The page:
When a Florida judge creates a time-sharing schedule for a child or children of divorce, it does so with the best interests of the child in mind. If a parent refuses to honor the agreement without proper cause, the court may impose monetary and civil penalties. If your child’s other parent makes it difficult for you to exercise your parental rights despite a court-ordered agreement, refer to section 61.13 of the Florida Statutes for an overview of your rights.
If your child’s other parent refuses to honor the custody agreement, the court will calculate how much parenting time you missed out on. It will then award you additional parenting time to make up for lost time. Bear in mind, though, that the court will schedule the additional time in a way that suits the best interests of the child.
Moreover, the courts will ensure that you are not held financially responsible for your former partner’s actions. It does this by ordering the offending parent to pay your attorney and court fees associated with the time-sharing dispute. The presiding judge may also require the offending parent to attend a court-approved parenting course and to do community service, so long as the community service hours does not interfere with the wellbeing of the child.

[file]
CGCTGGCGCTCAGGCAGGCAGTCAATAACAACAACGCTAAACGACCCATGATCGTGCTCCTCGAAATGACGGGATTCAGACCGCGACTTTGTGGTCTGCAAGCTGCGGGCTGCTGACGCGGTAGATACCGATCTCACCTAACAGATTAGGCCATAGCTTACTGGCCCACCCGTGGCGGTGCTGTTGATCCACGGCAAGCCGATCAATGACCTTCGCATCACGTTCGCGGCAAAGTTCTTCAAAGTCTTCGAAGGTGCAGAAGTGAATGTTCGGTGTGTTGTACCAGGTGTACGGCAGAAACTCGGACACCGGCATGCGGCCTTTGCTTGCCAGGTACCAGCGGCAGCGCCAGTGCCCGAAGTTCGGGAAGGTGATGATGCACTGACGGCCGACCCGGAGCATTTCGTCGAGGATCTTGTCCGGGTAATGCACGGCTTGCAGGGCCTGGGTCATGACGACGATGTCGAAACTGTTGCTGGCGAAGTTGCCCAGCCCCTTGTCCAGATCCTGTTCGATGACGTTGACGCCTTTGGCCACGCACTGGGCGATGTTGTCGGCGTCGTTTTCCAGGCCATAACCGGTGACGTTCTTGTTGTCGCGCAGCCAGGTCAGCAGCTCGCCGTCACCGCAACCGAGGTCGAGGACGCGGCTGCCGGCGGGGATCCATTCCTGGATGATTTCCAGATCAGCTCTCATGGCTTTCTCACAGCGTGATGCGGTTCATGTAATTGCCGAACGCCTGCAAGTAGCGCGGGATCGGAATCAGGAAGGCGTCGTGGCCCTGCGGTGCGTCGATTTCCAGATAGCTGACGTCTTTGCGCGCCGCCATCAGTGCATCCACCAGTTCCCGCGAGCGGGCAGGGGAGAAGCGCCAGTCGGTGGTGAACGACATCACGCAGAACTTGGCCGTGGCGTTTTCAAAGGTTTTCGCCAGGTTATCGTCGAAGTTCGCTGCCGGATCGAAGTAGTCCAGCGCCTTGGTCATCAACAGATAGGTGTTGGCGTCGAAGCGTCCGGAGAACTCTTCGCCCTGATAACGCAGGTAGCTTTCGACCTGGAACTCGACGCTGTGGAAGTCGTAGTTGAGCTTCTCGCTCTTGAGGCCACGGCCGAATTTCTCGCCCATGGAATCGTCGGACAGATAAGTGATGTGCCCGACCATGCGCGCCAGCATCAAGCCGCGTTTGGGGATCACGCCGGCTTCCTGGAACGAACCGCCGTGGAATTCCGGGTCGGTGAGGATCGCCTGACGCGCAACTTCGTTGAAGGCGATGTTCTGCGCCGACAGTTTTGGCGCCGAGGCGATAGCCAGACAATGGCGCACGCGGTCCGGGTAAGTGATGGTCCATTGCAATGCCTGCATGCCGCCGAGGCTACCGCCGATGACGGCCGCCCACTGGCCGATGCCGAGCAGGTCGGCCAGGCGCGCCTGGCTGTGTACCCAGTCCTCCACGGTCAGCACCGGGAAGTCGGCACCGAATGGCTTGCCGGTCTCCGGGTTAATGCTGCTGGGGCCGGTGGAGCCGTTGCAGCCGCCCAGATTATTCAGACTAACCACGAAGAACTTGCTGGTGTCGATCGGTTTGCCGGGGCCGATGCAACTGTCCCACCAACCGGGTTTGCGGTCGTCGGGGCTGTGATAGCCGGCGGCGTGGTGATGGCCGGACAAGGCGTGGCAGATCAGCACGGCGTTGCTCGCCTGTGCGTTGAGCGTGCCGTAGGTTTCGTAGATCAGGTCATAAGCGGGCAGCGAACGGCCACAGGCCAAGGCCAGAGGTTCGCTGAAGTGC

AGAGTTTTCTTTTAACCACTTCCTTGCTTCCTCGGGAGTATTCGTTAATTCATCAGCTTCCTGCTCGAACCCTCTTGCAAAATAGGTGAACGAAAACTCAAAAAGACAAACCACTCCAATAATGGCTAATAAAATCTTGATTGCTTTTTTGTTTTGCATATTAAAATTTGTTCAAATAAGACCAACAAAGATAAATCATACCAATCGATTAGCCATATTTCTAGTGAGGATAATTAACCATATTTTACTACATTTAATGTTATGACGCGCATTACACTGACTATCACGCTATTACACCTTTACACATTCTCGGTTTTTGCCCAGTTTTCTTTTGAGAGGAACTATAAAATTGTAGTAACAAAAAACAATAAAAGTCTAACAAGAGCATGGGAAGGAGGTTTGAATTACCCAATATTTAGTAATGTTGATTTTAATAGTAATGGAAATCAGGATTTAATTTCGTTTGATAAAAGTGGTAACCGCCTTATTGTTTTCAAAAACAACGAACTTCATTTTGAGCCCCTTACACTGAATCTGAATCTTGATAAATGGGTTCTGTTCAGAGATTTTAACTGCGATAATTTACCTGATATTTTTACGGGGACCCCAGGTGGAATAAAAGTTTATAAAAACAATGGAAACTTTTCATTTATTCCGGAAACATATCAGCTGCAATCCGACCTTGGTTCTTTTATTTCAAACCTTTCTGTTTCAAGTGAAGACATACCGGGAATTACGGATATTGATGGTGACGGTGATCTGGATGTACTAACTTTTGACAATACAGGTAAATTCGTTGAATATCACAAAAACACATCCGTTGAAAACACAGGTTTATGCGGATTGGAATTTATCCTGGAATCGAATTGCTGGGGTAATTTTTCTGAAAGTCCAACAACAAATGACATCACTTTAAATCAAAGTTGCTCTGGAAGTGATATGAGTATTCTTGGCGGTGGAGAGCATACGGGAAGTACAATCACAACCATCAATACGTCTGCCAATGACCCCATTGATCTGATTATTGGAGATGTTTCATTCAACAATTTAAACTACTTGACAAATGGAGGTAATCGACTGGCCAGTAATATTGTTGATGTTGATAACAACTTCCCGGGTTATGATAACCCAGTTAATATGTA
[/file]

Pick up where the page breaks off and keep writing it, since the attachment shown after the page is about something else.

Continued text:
If you live more than 60 miles away from your former partner, and if he or she denied you visitation time with your child, he or she will assume the financial responsibility associated with travel. Depending on the extent of the offending parent’s contempt of the court order, the courts may impose other reasonable remedies, including jail time.
If your child’s other parent continues to violate the time-sharing schedule, you may be able to petition for a modification of custody. The judge may grant you more custodial time if he or she feels it would be in the best interests of your child to do so.
You should not construe this article as legal advice. It is for educational purposes only.